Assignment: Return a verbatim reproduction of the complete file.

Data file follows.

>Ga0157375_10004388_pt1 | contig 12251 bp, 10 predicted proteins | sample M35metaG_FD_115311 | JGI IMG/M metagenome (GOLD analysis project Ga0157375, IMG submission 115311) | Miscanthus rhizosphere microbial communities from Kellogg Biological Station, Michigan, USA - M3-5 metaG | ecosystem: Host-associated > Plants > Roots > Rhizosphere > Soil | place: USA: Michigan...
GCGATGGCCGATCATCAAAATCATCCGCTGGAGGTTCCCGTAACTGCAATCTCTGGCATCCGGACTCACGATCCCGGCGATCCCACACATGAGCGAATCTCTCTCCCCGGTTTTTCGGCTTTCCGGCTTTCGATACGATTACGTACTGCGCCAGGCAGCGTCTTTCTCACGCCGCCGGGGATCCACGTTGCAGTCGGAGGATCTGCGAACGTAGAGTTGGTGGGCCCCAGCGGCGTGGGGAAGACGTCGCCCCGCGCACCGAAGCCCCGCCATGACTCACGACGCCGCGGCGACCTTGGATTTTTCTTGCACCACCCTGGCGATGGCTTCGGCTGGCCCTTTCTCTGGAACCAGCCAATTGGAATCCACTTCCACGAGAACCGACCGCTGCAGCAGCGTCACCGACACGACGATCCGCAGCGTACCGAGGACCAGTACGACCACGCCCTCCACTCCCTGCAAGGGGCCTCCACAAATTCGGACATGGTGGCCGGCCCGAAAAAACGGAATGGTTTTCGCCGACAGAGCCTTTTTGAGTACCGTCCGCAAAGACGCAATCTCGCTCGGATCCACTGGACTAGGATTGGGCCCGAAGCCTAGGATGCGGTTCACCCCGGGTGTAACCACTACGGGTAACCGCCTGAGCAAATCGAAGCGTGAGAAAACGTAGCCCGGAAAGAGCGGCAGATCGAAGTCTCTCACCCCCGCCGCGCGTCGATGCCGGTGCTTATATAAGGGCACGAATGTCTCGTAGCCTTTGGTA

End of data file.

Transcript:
>Ga0157375_10004388_pt1 | contig 12251 bp, 10 predicted proteins | sample M35metaG_FD_115311 | JGI IMG/M metagenome (GOLD analysis project Ga0157375, IMG submission 115311) | Miscanthus rhizosphere microbial communities from Kellogg Biological Station, Michigan, USA - M3-5 metaG | ecosystem: Host-associated > Plants > Roots > Rhizosphere > Soil | place: USA: Michigan...
GCGATGGCCGATCATCAAAATCATCCGCTGGAGGTTCCCGTAACTGCAATCTCTGGCATCCGGACTCACGATCCCGGCGATCCCACACATGAGCGAATCTCTCTCCCCGGTTTTTCGGCTTTCCGGCTTTCGATACGATTACGTACTGCGCCAGGCAGCGTCTTTCTCACGCCGCCGGGGATCCACGTTGCAGTCGGAGGATCTGCGAACGTAGAGTTGGTGGGCCCCAGCGGCGTGGGGAAGACGTCGCCCCGCGCACCGAAGCCCCGCCATGACTCACGACGCCGCGGCGACCTTGGATTTTTCTTGCACCACCCTGGCGATGGCTTCGGCTGGCCCTTTCTCTGGAACCAGCCAATTGGAATCCACTTCCACGAGAACCGACCGCTGCAGCAGCGTCACCGACACGACGATCCGCAGCGTACCGAGGACCAGTACGACCACGCCCTCCACTCCCTGCAAGGGGCCTCCACAAATTCGGACATGGTGGCCGGCCCGAAAAAACGGAATGGTTTTCGCCGACAGAGCCTTTTTGAGTACCGTCCGCAAAGACGCAATCTCGCTCGGATCCACTGGACTAGGATTGGGCCCGAAGCCTAGGATGCGGTTCACCCCGGGTGTAACCACTACGGGTAACCGCCTGAGCAAATCGAAGCGTGAGAAAACGTAGCCCGGAAAGAGCGGCAGATCGAAGTCTCTCACCCCCGCCGCGCGTCGATGCCGGTGCTTATATAAGGGCACGAATGTCTCGTAGCCTTTGGTA